Unknown Origins

Alana Clapp on Stage Management

October 11, 2021 Alana Clapp Season 1 Episode 78
Unknown Origins
Alana Clapp on Stage Management
Show Notes Transcript

Alana Clapp is the General Stage Manager for Mystère at Cirque du Soleil and provides perspective about being a creative leader within high-performing multi-disciplinary teams that invoke the imagination, provoke the senses, and evoke people's emotions by facilitating communication across all creative and technical aspects of the performance.

Alana is a Carnegie Mellon University alum where she graduated with a Bachelor of Fine Arts in BFA Production Technology & Management. In addition to her work with Cirque, she serves as a lecturer at the College of Southern Nevada, instructor for the USITT Elite Stage Management training program, advisory panel member for the Stage Craft Institute of Las Vegas, a mentor with the USITT Stage Management Mentorship Project. Alana has also worked on multiple events for film, television, and comedy specials.

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Roy Sharples:

Hello, I'm Roy Sharples, and welcome to the unknown origins podcast. Why are you listening to this podcast? Are you an industry expert looking for insights? are you growing your career? Or are you a dear friend, helping to spur your pylon? I created the unknown origins podcast to have the most inspiring conversations with creative industry personalities and experts about entrepreneurship, pop culture, art, music, film and fashion. Elina. Klopp is the general stage manager for Mystere at Cirque du Soleil on provides perspective, about being a creative leader within a high performing multidisciplinary team that invoked the imagination, provoke the senses and evoke people's emotions by facilitating communication across all creative and technical aspects of the performance. awana as a Carnegie Mellon University alum, freshly graduated with a Bachelor of Fine Arts in BFA production technology, and management, in addition to her work with Cirque du Soleil, she serves as a lecturer at the College of Southern Nevada instructor for the US I TT elite stage management training program, advisory panel member for the stage craft Institute of Las Vegas, a mentor with the US ITT stage management mentorship project. awana has also worked on multiple events for film, television, and comedy specials. Hello, and welcome, Alanna. So what inspired and attracted you to this domain in the first place?

Alana Clapp:

I am originally from St. Petersburg, Florida, and have been fortunate enough that this started really for me early on in school, and in the particular town that I grew up. Starting in elementary school, we had a new program that was coming into that school called an arts magnet program. And the purpose of that particular program was to allow students to pick sort of a focus in a specific art area during their fourth and fifth grade years of school. And so for me, I had been taking ballet classes, and I was thinking about dance. But I ultimately wanted to go into theater because the teacher that was there at the time, Tim topper, what believe is still there, actually, he was doing face painting, and what fourth, you know, fourth grader doesn't want to have their face painted all the time. And so I kind of got into drama, and we would put on these plays. And it was it was something that was meant, I think from my parent's perspective just to give me something to do and sort of have a creative outlet. And that transitioned into middle school, which had a sort of a sister program with elementary school that provided additional access to theater. And then high school that had a theater program. And this high school, in addition had a technical theater program. And so that's really where I was able to develop and I guess expose myself to the world that is the the offstage portion of what you see in a particular performance. And, and then from there, it went into to my college and university schooling. And I continued to have a lot of different interests. When it came to theater, I wasn't really sure what I knew I wanted to take. And I was fortunate enough in University at Carnegie Mellon University in Pittsburgh, Pennsylvania, to have the opportunity to experience a lot of different departments. So I was really interested in lighting and lighting designed for a while. And then I was really interested in costume and makeup design. And through all of that exploration, the hub that kept bringing all of these shared experiences back to me was stage management. Because ultimately, within the world of theater, and performance and entertainment, there's sort of a central hub in this stage management role that allows you to have the same interactions with all of these different areas of design and creativity. But not necessarily stay within just one avenue. And so I credit obviously my parents a lot for for letting me explore that path. And then early on, it was the teachers that were of inspiration. And then when you get into school and as a young professional, you're inspired by your peers, by your friends that are following similar creative interests. And ultimately now even in the time that I've been doing this now as a professional pulling inspiration from the people that I surround myself with Daly, just in my my professional work environment,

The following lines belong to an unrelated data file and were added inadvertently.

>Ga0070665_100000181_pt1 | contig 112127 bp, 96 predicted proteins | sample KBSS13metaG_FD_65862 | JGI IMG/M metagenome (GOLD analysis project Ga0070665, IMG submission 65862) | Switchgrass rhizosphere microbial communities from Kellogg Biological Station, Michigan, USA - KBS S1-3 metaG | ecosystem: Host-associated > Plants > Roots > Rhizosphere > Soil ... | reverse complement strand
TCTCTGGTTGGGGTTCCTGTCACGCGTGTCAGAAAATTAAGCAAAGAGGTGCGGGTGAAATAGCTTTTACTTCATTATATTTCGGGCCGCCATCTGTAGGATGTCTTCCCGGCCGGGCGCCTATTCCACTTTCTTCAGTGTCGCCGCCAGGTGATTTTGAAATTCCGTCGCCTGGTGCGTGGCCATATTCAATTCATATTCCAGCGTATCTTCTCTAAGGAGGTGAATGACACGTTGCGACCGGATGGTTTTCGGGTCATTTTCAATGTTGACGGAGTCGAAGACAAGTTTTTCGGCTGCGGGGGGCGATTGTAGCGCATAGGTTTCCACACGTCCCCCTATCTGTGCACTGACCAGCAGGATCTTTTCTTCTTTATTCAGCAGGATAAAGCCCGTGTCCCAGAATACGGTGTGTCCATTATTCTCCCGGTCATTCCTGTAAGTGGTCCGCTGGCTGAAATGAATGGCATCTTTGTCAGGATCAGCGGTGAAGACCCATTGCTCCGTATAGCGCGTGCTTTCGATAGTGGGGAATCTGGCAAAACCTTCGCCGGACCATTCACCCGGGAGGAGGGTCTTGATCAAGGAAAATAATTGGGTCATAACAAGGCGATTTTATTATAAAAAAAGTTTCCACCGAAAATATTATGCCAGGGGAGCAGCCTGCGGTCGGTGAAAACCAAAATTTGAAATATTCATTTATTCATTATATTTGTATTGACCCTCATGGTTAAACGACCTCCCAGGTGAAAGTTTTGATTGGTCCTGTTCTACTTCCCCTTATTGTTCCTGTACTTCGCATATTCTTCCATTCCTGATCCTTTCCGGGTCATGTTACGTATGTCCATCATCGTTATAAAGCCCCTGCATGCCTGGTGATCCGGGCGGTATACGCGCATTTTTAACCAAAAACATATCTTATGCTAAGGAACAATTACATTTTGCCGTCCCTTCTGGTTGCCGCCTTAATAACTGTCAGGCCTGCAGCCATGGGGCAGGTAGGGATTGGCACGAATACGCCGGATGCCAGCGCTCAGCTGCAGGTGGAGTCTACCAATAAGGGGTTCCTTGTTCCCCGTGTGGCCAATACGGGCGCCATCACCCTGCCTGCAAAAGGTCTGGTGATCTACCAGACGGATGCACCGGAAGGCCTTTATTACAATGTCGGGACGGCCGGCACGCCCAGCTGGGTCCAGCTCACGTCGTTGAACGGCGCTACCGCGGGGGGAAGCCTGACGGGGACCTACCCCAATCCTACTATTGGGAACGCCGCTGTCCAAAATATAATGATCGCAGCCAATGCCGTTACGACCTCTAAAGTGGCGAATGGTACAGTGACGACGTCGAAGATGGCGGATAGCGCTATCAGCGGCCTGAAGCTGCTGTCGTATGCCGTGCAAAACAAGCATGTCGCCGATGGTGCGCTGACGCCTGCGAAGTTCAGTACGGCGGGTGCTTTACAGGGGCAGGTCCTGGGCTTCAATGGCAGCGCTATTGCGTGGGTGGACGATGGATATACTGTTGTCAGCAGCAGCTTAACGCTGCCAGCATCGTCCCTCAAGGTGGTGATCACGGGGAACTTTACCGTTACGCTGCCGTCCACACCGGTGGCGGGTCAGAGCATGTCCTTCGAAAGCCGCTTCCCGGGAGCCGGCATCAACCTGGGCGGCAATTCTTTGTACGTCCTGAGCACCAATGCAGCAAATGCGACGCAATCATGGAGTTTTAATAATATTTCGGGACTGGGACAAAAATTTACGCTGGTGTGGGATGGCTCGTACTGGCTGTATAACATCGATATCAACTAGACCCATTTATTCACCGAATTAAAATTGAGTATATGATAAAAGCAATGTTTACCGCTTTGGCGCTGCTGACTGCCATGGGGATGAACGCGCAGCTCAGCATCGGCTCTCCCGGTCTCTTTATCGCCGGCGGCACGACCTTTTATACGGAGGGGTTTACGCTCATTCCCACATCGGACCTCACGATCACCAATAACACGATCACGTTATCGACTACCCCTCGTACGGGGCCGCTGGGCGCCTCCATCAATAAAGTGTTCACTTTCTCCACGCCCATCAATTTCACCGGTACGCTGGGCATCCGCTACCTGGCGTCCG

Roy Sharples:

That's really admirable that you found your passion at a very young age, and then almost the rest of your life was really a preparation for getting to where you are now. And now that you're kind of, like in a creative leadership position, doing stage management, it, you know, the creme de la creme, and we started this away. What's that experience, like in terms of working in that environment every day and why this must be an isolating experience day in day out?

Alana Clapp: